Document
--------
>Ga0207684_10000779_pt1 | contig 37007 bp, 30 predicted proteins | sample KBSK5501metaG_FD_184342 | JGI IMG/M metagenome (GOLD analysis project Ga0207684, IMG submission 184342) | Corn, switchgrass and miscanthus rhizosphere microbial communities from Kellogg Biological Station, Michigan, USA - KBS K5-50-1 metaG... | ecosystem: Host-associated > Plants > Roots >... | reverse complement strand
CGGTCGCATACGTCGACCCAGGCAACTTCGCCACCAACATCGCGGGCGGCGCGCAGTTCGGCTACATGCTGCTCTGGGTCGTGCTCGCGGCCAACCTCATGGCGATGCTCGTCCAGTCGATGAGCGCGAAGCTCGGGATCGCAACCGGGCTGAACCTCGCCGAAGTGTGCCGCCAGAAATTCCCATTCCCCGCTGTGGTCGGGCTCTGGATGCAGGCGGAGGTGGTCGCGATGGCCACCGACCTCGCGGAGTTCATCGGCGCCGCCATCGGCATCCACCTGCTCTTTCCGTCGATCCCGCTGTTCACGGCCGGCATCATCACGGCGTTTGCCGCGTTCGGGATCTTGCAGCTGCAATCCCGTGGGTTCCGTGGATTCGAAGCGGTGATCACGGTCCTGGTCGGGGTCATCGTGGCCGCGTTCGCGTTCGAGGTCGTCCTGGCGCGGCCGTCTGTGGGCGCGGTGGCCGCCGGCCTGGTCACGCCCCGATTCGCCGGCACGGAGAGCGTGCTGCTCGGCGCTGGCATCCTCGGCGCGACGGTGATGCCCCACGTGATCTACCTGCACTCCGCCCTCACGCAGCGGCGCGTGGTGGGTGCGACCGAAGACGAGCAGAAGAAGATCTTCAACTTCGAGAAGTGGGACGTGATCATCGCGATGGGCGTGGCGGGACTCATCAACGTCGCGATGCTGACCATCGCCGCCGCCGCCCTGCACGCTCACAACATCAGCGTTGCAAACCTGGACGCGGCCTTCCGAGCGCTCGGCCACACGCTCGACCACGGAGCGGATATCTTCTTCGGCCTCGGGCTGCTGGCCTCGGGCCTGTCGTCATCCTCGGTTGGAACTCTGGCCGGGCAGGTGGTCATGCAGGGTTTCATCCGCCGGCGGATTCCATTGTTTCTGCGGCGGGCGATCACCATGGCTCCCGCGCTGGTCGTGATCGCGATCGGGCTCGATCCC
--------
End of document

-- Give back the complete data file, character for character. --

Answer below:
>Ga0207684_10000779_pt1 | contig 37007 bp, 30 predicted proteins | sample KBSK5501metaG_FD_184342 | JGI IMG/M metagenome (GOLD analysis project Ga0207684, IMG submission 184342) | Corn, switchgrass and miscanthus rhizosphere microbial communities from Kellogg Biological Station, Michigan, USA - KBS K5-50-1 metaG... | ecosystem: Host-associated > Plants > Roots >... | reverse complement strand
CGGTCGCATACGTCGACCCAGGCAACTTCGCCACCAACATCGCGGGCGGCGCGCAGTTCGGCTACATGCTGCTCTGGGTCGTGCTCGCGGCCAACCTCATGGCGATGCTCGTCCAGTCGATGAGCGCGAAGCTCGGGATCGCAACCGGGCTGAACCTCGCCGAAGTGTGCCGCCAGAAATTCCCATTCCCCGCTGTGGTCGGGCTCTGGATGCAGGCGGAGGTGGTCGCGATGGCCACCGACCTCGCGGAGTTCATCGGCGCCGCCATCGGCATCCACCTGCTCTTTCCGTCGATCCCGCTGTTCACGGCCGGCATCATCACGGCGTTTGCCGCGTTCGGGATCTTGCAGCTGCAATCCCGTGGGTTCCGTGGATTCGAAGCGGTGATCACGGTCCTGGTCGGGGTCATCGTGGCCGCGTTCGCGTTCGAGGTCGTCCTGGCGCGGCCGTCTGTGGGCGCGGTGGCCGCCGGCCTGGTCACGCCCCGATTCGCCGGCACGGAGAGCGTGCTGCTCGGCGCTGGCATCCTCGGCGCGACGGTGATGCCCCACGTGATCTACCTGCACTCCGCCCTCACGCAGCGGCGCGTGGTGGGTGCGACCGAAGACGAGCAGAAGAAGATCTTCAACTTCGAGAAGTGGGACGTGATCATCGCGATGGGCGTGGCGGGACTCATCAACGTCGCGATGCTGACCATCGCCGCCGCCGCCCTGCACGCTCACAACATCAGCGTTGCAAACCTGGACGCGGCCTTCCGAGCGCTCGGCCACACGCTCGACCACGGAGCGGATATCTTCTTCGGCCTCGGGCTGCTGGCCTCGGGCCTGTCGTCATCCTCGGTTGGAACTCTGGCCGGGCAGGTGGTCATGCAGGGTTTCATCCGCCGGCGGATTCCATTGTTTCTGCGGCGGGCGATCACCATGGCTCCCGCGCTGGTCGTGATCGCGATCGGGCTCGATCCC